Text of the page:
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A ‘Mazing’ Help

June 13, 2011
by

I hope it was the yellow slip of paper and not my pathetic appearance that was the clue for my rescuer. I was trapped in an endless maze at the doctor’s office. I had foolishly failed to notice any landmarks as I proceeded through the halls into the exam room. When I was dismissed to go to the lab for a blood draw, I was hopelessly lost. Fear and anxiety had blinded me to the signs that said, “LAB” and the helpful arrows pointing the way out of the maze. My steps were tenuous as I approached each intersection hoping for something that looked familiar or could yield a clue for which way I should turn next. My head was gyrating back and forth scanning the area for hint. 

Walking in the opposite direction, a helpful lady said, “You look like you are heading for the lab. Follow me. I’m on my way there.”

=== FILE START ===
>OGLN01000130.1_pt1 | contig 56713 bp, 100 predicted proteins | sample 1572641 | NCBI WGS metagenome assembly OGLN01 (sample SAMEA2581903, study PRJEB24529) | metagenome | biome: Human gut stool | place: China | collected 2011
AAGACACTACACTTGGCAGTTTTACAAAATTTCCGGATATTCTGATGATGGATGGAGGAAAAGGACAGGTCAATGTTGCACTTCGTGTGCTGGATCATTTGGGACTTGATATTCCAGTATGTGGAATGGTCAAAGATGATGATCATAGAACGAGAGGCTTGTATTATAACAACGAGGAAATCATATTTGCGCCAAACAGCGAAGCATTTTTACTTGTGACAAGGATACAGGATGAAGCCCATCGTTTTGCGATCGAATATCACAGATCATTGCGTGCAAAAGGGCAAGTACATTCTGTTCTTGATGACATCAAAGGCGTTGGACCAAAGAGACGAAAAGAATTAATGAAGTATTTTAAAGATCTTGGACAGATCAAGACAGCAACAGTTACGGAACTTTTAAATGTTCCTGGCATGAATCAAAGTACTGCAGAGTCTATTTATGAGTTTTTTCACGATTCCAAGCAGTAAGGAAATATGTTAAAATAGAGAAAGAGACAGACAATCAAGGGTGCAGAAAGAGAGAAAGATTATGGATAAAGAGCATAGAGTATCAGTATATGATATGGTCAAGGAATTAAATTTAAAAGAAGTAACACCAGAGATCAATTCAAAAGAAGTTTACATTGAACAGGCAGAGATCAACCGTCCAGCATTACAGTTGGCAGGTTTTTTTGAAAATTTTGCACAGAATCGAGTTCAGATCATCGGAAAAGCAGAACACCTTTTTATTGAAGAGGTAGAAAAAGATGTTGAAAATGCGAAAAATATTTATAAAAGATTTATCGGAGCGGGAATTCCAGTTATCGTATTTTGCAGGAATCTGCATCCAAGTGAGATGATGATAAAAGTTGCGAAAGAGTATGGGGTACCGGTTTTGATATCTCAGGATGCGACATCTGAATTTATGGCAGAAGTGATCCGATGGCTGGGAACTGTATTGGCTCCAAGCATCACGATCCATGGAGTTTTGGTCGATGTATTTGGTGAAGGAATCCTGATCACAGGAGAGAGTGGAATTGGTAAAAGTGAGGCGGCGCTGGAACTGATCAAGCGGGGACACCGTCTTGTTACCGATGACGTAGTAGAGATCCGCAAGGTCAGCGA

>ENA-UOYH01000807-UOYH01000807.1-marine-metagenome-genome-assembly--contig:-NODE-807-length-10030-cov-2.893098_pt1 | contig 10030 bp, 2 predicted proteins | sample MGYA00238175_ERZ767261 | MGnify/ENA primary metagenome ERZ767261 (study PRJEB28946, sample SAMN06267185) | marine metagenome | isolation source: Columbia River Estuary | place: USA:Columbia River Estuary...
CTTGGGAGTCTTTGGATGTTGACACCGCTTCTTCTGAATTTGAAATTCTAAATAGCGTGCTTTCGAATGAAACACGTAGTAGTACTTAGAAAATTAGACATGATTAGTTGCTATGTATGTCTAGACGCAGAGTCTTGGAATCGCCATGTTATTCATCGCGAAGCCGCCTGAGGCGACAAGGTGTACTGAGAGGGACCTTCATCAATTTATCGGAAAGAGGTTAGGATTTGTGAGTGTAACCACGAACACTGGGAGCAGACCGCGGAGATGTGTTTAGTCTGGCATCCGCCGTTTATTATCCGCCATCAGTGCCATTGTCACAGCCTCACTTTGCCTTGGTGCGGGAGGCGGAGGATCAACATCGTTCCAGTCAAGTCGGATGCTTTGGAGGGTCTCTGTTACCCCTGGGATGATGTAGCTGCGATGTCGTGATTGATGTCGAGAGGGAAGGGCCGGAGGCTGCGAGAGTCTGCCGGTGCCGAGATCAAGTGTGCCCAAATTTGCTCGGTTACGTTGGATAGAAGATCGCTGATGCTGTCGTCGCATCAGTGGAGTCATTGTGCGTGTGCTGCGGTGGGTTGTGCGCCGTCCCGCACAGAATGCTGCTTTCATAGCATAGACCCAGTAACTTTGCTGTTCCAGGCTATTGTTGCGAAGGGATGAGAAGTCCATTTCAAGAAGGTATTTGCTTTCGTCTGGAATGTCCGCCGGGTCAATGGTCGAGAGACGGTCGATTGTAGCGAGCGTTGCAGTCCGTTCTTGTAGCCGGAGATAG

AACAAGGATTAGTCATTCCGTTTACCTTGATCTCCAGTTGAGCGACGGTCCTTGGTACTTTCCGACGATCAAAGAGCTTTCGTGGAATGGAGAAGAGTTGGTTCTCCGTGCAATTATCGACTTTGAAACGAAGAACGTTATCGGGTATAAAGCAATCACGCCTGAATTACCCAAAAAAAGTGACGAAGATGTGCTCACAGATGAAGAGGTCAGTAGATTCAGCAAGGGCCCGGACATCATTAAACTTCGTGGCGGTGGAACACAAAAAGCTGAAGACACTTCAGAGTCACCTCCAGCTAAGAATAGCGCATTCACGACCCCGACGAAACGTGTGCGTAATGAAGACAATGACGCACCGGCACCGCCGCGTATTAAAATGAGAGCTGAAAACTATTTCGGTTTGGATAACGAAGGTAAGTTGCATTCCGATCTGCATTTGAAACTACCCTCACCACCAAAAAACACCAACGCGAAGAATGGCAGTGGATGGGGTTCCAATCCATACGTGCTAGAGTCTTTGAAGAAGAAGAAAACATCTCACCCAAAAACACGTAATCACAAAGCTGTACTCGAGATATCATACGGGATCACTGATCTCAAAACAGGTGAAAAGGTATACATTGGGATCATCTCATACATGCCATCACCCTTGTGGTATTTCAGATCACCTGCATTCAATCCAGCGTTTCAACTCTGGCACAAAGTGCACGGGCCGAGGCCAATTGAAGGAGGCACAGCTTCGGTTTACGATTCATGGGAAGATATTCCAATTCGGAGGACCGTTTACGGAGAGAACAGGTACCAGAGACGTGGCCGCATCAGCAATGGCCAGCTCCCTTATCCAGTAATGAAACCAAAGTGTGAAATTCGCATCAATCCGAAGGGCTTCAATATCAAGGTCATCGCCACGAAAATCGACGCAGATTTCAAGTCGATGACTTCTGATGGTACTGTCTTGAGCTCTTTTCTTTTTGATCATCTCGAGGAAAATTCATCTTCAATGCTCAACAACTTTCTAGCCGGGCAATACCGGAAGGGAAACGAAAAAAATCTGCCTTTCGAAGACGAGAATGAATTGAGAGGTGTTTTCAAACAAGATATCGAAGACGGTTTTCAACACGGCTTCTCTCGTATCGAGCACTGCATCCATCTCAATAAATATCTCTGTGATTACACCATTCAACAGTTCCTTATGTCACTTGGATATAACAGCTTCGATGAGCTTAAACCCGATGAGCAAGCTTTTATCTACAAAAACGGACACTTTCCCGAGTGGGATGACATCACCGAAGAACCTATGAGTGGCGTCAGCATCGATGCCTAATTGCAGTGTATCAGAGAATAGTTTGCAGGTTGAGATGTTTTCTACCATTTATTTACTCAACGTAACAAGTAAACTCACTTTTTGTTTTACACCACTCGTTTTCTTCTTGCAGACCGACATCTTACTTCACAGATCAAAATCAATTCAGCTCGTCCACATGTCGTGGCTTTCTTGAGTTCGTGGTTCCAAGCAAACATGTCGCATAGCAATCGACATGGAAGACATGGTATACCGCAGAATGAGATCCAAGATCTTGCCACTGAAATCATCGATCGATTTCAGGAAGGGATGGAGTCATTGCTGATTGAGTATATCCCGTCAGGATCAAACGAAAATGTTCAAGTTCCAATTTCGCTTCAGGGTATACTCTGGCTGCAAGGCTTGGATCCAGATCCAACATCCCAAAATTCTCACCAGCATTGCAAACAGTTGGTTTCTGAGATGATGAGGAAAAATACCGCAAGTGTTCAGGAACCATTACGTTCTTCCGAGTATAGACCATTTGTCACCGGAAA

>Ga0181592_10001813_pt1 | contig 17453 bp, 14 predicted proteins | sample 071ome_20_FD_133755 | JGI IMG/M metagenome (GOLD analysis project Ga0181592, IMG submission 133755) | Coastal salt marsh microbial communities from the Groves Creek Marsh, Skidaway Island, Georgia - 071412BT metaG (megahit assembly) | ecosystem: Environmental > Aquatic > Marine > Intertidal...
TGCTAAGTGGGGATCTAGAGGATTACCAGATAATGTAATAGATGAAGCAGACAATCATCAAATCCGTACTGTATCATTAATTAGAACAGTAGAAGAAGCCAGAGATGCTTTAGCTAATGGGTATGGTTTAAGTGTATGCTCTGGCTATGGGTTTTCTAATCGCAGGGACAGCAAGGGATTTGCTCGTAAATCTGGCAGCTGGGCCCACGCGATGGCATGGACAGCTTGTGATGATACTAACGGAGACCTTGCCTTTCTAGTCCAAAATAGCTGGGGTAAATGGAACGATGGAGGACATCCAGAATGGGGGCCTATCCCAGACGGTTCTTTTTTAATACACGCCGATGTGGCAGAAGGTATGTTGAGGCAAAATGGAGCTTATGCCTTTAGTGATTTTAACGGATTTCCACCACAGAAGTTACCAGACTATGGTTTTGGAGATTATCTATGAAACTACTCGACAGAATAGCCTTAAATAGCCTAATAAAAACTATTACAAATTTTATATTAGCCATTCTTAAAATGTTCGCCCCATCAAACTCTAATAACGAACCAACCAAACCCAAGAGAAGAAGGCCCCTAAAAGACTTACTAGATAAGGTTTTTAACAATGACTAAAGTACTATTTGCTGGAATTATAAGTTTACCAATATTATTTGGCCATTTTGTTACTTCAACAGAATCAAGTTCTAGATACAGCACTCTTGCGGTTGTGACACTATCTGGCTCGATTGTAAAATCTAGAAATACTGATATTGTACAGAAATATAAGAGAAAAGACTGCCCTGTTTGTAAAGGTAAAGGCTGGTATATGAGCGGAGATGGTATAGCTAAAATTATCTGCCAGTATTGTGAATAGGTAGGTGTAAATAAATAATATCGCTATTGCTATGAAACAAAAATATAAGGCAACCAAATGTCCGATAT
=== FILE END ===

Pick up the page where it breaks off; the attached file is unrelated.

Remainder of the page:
I did an about face and my pace quickened. I had to in order to keep up with my would-be deliverer. Down this hall, around that corner, down the stairs, a right turn and there was the lab! What a relief! 

What a difference it can make to have someone who has been there before leading you to your destination. People around us are in need of a guide, children, neighbors, classmates, and co-workers. With a simple invitation, we can offer them assistance that will make their path easier and safer. We don’t need to lecture or scold them for being lost. They are painfully aware of the foreboding sense of helplessness. 

People are reluctant to ask for assistance. Heroes are sensitively on the look out for those who need a guide. They don’t ask for glory or reward. They quietly offer their hand and lead others through. 

If you see a new classmate on your campus, ask them to join you for lunch. If you see a new employee in the office, welcome them into your circle. If you have a new neighbor on your block, offer them your favorite kitchen cuisine. If you see a visitor in your house of worship, invite them to sit with you. If you’ve lost a job before, encourage someone who is looking for one. If you’ve lost a loved one, comfort someone who is grieving. 

Life equips us to be guides. Use your experience to help someone else find their way. People will be a‘mazed’ by your thoughtfulness.

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